You don’t have to run fit, you have to be fit to run. There are a number of mistakes that beginner runners often make, but which can also be observed in more advanced runners. These mistakes slow our progress or even worsen our performance due to chronic fatigue or injury.
Running is a sport that can give us many joys. Like other disciplines, running will help us to improve our health, keep our body active, be fitter and, in addition, we will also obtain psychological benefits.
However, like any other activity, there are also bad practices, mistakes that we can make because we want to do things too fast or simply out of ignorance. Sometimes these mistakes are very basic things that we overlook and that can have a crucial effect on our performance or, even worse, cause injuries and major ailments that will not allow us to continue enjoying the miles.
The following running mistakes are also part of these recommendations: they are behaviors that we should not imitate if we want to have a healthy sporting life.
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Humans have been designed primarily for two functions with respect to locomotion: walking or jogging at light paces for many hours or the opposite, sprinting in the face of danger or to take prey. In between these two is what most runners do when they go out for a run: medium intensity at medium duration.
This section is somewhat complex, but we only want to highlight the idea of how to approach training, without delving into the physiological level. When we walk, certain demands begin to be placed on our system to provide energy to our muscles so that they can perform the action of walking.
As we increase the intensity and go from walking to jogging, and then to running, then running faster to a sprint, the physiological demands change. We go through different zones and phases.
Polarized training is based on spending most of the time in the light jogging zone, leaving a small space for very demanding workouts such as HIIT. The zone in the middle is not as interesting for progress, so try to work in those two extremes without falling abusively in the middle.
Excessive volume leading to injury: progressive adaptation
Depending on our athletic level and whether we run for fun or to prepare for a particular event, we will have to perform one method of endurance training or another. It will be totally different to train to run short races of a few kilometers, to other types of events such as ultra trail in which are around 100 km.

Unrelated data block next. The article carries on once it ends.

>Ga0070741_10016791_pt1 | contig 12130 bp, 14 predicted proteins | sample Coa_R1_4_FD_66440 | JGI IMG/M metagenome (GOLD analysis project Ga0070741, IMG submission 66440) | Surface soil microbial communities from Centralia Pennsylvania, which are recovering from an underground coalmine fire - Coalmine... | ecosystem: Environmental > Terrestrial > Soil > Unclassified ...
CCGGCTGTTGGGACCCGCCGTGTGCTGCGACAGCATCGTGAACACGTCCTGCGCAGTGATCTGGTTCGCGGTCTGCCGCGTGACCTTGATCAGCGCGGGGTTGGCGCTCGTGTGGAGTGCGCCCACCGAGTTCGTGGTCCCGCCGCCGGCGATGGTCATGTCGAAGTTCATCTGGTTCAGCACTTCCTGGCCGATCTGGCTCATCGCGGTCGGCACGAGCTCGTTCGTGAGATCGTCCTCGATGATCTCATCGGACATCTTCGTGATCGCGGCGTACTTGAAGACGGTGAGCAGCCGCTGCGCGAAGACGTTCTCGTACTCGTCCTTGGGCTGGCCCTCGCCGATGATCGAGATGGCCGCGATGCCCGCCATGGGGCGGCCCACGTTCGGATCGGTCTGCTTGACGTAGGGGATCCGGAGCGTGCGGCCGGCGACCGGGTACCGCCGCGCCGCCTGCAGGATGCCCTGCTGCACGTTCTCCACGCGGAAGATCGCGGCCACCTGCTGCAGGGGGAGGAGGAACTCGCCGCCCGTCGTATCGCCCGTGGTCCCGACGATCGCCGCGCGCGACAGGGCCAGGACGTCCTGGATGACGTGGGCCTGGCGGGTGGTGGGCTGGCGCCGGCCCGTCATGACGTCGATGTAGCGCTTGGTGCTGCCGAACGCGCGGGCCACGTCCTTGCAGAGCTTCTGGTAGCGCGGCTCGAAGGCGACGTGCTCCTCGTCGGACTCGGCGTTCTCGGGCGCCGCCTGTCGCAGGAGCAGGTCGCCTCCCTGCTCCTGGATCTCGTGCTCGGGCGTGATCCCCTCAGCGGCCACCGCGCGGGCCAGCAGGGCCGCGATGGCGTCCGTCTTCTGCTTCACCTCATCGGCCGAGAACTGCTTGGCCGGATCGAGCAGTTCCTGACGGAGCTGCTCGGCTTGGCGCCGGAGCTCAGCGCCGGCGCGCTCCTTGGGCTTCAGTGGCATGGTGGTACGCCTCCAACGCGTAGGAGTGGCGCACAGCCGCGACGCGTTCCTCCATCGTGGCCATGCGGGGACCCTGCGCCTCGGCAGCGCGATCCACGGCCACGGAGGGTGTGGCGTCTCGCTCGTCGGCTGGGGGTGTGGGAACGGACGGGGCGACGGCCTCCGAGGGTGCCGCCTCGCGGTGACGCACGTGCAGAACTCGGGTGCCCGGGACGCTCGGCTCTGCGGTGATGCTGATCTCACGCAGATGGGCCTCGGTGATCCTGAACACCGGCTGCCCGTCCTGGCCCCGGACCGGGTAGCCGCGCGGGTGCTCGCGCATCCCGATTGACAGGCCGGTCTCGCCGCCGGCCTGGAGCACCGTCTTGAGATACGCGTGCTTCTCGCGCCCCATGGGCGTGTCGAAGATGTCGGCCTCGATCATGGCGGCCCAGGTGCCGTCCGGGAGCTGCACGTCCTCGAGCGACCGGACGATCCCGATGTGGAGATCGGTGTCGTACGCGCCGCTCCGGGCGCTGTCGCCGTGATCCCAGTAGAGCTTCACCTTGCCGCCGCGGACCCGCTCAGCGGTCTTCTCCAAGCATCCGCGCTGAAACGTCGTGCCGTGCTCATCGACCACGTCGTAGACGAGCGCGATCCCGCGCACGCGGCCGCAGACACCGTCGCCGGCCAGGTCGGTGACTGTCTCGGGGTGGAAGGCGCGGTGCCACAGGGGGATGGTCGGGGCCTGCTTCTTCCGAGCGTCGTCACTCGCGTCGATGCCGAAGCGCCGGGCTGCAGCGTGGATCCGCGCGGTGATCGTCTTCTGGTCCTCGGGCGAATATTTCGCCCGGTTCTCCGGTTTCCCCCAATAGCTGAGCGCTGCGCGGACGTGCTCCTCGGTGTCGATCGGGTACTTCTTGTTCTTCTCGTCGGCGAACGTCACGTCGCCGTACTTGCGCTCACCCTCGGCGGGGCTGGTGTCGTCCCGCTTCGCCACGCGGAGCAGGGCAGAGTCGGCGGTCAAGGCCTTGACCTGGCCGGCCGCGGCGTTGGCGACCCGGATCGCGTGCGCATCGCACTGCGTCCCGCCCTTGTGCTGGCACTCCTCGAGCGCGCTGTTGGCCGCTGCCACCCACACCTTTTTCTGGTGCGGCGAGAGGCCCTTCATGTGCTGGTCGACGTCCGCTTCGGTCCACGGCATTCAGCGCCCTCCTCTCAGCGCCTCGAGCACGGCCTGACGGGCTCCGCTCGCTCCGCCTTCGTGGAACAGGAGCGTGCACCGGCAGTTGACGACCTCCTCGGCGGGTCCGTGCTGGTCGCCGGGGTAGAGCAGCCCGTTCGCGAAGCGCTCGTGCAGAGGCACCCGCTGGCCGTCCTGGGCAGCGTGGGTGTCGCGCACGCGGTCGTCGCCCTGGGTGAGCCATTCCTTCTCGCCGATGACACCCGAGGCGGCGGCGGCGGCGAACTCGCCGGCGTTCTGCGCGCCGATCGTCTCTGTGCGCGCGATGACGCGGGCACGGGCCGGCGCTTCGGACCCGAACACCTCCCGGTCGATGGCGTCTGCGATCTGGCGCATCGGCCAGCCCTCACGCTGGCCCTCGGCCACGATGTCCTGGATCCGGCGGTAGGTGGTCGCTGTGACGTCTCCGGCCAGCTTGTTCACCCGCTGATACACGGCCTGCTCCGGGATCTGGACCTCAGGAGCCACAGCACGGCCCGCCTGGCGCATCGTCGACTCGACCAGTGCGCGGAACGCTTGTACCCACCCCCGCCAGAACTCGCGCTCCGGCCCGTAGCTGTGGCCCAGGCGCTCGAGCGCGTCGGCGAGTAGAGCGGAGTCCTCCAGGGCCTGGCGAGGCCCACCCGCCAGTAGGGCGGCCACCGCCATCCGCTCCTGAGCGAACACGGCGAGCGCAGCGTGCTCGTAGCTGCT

In either case the main thing to keep in mind is the volume and intensity at which we have trained so far. A very common mistake is to start running and download a program from the internet to perform our workouts. And if that program is from a marathon champion we think it is the best.
What we do not take into consideration is that this champion or any person is at a different level, and depending on that level should run a maximum of 30 km per week or can do 120 km without any problem. Also influences our running pace since in beginners we can talk about a pace of six minutes every kilometer or more, while advanced runners do each kilometer in half the time.
A practical recommendation is to make a progressive adaptation with ups and downs of volume and intensity. In another section we will briefly describe how we can gradually increase the volume so that the workouts are more effective, do not generate so much fatigue and reduce the risk of injury.
Strength helps us in running
Strength training is a fundamental pillar for running. In fact, endurance is nothing more than applying force for a prolonged period of time. When we talk about strength training we are not referring to a typical training to increase muscle mass, but more focused on specific strength improvements.